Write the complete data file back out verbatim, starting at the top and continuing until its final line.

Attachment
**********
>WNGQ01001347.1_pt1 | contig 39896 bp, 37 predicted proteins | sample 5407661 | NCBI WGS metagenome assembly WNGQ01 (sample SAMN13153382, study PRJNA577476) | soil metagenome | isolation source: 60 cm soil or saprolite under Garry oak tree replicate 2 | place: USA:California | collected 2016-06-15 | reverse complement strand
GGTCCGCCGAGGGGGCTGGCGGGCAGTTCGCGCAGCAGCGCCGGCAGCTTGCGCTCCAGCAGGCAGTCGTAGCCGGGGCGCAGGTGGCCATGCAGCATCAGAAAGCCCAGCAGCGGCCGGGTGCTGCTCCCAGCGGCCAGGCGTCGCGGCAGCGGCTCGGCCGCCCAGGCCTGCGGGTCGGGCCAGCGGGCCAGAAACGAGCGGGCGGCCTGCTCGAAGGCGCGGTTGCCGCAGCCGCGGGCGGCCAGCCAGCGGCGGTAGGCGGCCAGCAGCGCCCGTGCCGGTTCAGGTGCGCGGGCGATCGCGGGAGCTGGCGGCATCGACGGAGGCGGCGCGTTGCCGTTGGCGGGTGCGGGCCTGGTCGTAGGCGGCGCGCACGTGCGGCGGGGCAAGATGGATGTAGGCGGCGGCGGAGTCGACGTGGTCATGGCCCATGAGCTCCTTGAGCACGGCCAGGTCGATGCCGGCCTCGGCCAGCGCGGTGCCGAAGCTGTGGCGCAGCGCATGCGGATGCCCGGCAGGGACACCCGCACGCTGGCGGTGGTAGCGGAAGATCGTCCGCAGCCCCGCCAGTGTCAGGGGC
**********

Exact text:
>WNGQ01001347.1_pt1 | contig 39896 bp, 37 predicted proteins | sample 5407661 | NCBI WGS metagenome assembly WNGQ01 (sample SAMN13153382, study PRJNA577476) | soil metagenome | isolation source: 60 cm soil or saprolite under Garry oak tree replicate 2 | place: USA:California | collected 2016-06-15 | reverse complement strand
GGTCCGCCGAGGGGGCTGGCGGGCAGTTCGCGCAGCAGCGCCGGCAGCTTGCGCTCCAGCAGGCAGTCGTAGCCGGGGCGCAGGTGGCCATGCAGCATCAGAAAGCCCAGCAGCGGCCGGGTGCTGCTCCCAGCGGCCAGGCGTCGCGGCAGCGGCTCGGCCGCCCAGGCCTGCGGGTCGGGCCAGCGGGCCAGAAACGAGCGGGCGGCCTGCTCGAAGGCGCGGTTGCCGCAGCCGCGGGCGGCCAGCCAGCGGCGGTAGGCGGCCAGCAGCGCCCGTGCCGGTTCAGGTGCGCGGGCGATCGCGGGAGCTGGCGGCATCGACGGAGGCGGCGCGTTGCCGTTGGCGGGTGCGGGCCTGGTCGTAGGCGGCGCGCACGTGCGGCGGGGCAAGATGGATGTAGGCGGCGGCGGAGTCGACGTGGTCATGGCCCATGAGCTCCTTGAGCACGGCCAGGTCGATGCCGGCCTCGGCCAGCGCGGTGCCGAAGCTGTGGCGCAGCGCATGCGGATGCCCGGCAGGGACACCCGCACGCTGGCGGTGGTAGCGGAAGATCGTCCGCAGCCCCGCCAGTGTCAGGGGC